In 1705, as a result of some wild stories told by a 16 year old boy, three people died and others were cruelly tortured.
Patrick Morton, the son of a local blacksmith, made allegations and accusations of witchcraft against some of his neighbours in the scenic fishing village of Pittenweem in the East Neuk of Fife, Scotland.
One of the accused was Beatrice Laing, the wife of a former town treasurer, who Patrick accused of sending evil thoughts to torture him.
No one thought to question his story, and Beatrice was incarcerated, alone, in a pitch dark dungeon. After five long months, and several trips to the torture chamber, she was freed, but died soon afterwards, alone and friendless, in St Andrews.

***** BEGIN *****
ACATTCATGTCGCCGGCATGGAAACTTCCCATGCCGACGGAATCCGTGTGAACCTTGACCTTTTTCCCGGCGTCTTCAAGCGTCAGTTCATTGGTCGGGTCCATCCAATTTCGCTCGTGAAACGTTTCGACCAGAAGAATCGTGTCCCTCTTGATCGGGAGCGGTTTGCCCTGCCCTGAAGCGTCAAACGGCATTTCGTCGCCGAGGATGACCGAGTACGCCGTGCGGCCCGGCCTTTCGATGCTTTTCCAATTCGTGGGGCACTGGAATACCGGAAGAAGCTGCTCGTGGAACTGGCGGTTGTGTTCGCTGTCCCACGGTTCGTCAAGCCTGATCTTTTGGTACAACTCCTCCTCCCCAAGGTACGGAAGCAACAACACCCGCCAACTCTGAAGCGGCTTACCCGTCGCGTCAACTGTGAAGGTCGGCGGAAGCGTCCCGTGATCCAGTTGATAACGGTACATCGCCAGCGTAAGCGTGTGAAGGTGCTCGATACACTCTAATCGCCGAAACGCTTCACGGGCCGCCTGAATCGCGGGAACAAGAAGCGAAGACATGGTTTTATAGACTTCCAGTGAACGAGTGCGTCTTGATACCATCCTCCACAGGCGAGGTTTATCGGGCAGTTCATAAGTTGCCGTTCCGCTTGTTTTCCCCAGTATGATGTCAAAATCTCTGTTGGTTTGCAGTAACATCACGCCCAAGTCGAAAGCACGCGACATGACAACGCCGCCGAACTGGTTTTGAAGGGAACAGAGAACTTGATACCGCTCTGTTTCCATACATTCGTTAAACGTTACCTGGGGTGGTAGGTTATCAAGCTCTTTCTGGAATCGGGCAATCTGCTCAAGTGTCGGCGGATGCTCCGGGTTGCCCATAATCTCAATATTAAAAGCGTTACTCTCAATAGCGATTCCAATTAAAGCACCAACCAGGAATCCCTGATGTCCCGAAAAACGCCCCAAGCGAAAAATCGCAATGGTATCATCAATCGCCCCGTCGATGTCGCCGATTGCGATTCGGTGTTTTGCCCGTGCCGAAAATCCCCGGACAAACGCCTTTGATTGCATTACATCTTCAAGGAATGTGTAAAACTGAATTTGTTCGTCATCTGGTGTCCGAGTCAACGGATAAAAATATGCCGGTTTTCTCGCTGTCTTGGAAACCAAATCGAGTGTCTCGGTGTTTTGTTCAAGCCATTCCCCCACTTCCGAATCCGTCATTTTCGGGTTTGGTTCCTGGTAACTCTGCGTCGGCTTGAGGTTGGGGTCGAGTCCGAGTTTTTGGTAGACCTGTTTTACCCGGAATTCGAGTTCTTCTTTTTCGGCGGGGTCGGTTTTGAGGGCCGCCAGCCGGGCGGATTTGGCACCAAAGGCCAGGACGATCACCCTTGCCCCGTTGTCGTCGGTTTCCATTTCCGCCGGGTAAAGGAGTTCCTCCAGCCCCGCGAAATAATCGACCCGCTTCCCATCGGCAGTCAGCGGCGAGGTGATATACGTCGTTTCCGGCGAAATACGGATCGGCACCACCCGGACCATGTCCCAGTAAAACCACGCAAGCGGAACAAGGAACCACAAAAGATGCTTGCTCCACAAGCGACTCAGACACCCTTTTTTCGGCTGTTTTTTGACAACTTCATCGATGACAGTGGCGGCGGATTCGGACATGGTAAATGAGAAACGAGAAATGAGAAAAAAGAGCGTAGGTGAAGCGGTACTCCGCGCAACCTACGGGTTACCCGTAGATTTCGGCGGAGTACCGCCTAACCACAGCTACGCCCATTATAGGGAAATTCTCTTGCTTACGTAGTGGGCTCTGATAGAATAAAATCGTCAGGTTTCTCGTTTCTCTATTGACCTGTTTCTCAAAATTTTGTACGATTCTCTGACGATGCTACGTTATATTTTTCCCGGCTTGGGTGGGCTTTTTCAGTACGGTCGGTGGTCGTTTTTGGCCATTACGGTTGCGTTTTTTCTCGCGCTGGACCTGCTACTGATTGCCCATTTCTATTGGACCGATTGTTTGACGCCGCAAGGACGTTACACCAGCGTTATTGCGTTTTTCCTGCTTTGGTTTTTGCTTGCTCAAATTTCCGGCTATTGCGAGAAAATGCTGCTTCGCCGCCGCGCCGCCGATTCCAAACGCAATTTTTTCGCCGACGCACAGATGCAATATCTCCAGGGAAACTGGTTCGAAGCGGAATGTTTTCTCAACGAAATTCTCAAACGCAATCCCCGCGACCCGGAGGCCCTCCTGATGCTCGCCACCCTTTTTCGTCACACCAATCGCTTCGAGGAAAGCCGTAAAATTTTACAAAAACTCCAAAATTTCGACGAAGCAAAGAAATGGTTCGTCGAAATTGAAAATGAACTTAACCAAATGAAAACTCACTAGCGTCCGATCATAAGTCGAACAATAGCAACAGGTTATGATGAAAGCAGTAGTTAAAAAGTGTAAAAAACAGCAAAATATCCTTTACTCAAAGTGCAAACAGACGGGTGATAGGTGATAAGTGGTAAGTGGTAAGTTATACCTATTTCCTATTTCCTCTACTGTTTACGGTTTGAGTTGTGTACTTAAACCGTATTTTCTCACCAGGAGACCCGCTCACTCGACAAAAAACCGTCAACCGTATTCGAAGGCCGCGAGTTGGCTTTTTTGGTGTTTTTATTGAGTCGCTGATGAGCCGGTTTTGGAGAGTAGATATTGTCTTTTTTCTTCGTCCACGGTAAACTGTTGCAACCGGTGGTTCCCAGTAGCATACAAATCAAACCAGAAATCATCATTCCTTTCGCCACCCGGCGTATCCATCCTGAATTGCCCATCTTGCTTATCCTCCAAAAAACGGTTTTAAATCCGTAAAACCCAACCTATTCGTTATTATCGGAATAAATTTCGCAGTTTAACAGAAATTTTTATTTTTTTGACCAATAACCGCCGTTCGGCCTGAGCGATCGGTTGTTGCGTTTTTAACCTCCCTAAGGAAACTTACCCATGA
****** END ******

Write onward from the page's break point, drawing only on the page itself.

Another man accused by the boy was Thomas Brown – he starved to death in a dungeon.
The third person accused of witchcraft was Janet Cornfoot (Corphat). She managed to flee from her torturers only to return home and be re-captured. She was caught by a mob in Pittenweem on 30 January 1705 and beaten and dragged by her heels to the seafront.
There she was swung from a rope tied between a ship and the shore, stoned, beaten severely, and finally crushed to death under a door piled high with rocks. To make absolutely certain that she was dead, a man drove his horse and cart over her body several times. Refused a Christian burial, her body was thrown into a communal grave at the spot known as “Witches Corner”.
Though all the others accused by the boy Patrick were eventually freed, and he was later exposed as a liar, the mob went unpunished and were never brought to justice.
Unbelievably, neither was Patrick Morton, who was responsible for all these terrible events.